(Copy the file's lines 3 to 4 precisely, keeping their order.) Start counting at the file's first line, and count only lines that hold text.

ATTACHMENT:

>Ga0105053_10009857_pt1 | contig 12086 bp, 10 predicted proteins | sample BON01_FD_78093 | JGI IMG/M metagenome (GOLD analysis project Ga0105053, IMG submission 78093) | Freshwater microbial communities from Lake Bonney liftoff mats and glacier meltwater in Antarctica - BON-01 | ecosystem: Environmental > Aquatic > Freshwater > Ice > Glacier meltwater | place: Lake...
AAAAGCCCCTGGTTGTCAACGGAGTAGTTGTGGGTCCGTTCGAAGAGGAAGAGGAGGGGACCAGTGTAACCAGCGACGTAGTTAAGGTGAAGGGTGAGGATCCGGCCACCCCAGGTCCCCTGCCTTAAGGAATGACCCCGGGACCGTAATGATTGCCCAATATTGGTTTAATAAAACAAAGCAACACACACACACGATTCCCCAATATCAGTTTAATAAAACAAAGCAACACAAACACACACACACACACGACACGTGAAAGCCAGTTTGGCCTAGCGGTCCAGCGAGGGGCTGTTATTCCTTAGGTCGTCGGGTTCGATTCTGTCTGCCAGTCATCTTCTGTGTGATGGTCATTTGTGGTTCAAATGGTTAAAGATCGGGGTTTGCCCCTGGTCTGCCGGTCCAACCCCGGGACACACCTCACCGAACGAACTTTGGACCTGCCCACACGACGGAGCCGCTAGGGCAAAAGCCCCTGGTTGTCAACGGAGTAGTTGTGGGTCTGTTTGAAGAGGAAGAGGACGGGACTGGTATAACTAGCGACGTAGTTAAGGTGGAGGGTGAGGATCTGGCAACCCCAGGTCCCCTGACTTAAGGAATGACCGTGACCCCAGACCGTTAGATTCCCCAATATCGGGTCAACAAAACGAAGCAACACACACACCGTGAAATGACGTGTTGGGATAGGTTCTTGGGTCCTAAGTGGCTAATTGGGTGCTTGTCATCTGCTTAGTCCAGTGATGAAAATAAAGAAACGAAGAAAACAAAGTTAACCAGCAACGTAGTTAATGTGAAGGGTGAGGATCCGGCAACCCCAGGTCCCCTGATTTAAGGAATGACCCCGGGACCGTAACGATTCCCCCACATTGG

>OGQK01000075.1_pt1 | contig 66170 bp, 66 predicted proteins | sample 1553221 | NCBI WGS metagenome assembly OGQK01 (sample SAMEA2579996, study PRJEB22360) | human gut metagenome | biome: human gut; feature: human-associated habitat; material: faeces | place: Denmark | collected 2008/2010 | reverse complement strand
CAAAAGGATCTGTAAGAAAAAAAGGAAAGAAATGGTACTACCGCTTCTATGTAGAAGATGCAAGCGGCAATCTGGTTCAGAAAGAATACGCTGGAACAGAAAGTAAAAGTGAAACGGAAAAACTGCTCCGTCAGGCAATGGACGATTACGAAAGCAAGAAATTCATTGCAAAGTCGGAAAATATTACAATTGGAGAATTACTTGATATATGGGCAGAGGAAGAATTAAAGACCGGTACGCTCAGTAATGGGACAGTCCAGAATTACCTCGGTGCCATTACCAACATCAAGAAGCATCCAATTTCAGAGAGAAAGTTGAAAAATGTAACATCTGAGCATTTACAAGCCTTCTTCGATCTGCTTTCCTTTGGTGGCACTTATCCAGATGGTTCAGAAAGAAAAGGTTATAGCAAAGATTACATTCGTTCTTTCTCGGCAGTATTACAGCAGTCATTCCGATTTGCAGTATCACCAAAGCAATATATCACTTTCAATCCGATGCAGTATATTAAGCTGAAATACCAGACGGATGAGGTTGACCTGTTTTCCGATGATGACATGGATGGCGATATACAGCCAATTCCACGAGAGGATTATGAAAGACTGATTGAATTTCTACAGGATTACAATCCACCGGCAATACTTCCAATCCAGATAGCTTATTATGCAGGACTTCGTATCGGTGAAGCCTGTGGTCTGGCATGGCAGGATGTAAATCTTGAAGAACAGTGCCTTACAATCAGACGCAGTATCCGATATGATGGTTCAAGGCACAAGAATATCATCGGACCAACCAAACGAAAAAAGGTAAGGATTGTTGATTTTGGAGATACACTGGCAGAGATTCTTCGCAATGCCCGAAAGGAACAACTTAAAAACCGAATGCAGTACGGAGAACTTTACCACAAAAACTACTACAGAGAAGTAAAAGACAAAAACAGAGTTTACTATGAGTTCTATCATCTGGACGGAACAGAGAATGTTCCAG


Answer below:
>OGQK01000075.1_pt1 | contig 66170 bp, 66 predicted proteins | sample 1553221 | NCBI WGS metagenome assembly OGQK01 (sample SAMEA2579996, study PRJEB22360) | human gut metagenome | biome: human gut; feature: human-associated habitat; material: faeces | place: Denmark | collected 2008/2010 | reverse complement strand
CAAAAGGATCTGTAAGAAAAAAAGGAAAGAAATGGTACTACCGCTTCTATGTAGAAGATGCAAGCGGCAATCTGGTTCAGAAAGAATACGCTGGAACAGAAAGTAAAAGTGAAACGGAAAAACTGCTCCGTCAGGCAATGGACGATTACGAAAGCAAGAAATTCATTGCAAAGTCGGAAAATATTACAATTGGAGAATTACTTGATATATGGGCAGAGGAAGAATTAAAGACCGGTACGCTCAGTAATGGGACAGTCCAGAATTACCTCGGTGCCATTACCAACATCAAGAAGCATCCAATTTCAGAGAGAAAGTTGAAAAATGTAACATCTGAGCATTTACAAGCCTTCTTCGATCTGCTTTCCTTTGGTGGCACTTATCCAGATGGTTCAGAAAGAAAAGGTTATAGCAAAGATTACATTCGTTCTTTCTCGGCAGTATTACAGCAGTCATTCCGATTTGCAGTATCACCAAAGCAATATATCACTTTCAATCCGATGCAGTATATTAAGCTGAAATACCAGACGGATGAGGTTGACCTGTTTTCCGATGATGACATGGATGGCGATATACAGCCAATTCCACGAGAGGATTATGAAAGACTGATTGAATTTCTACAGGATTACAATCCACCGGCAATACTTCCAATCCAGATAGCTTATTATGCAGGACTTCGTATCGGTGAAGCCTGTGGTCTGGCATGGCAGGATGTAAATCTTGAAGAACAGTGCCTTACAATCAGACGCAGTATCCGATATGATGGTTCAAGGCACAAGAATATCATCGGACCAACCAAACGAAAAAAGGTAAGGATTGTTGATTTTGGAGATACACTGGCAGAGATTCTTCGCAATGCCCGAAAGGAACAACTTAAAAACCGAATGCAGTACGGAGAACTTTACCACAAAAACTACTACAGAGAAGTAAAAGACAAAAACAGAGTTTACTATGAGTTCTATCATCTGGACGGAACAGAGAATGTTCCAG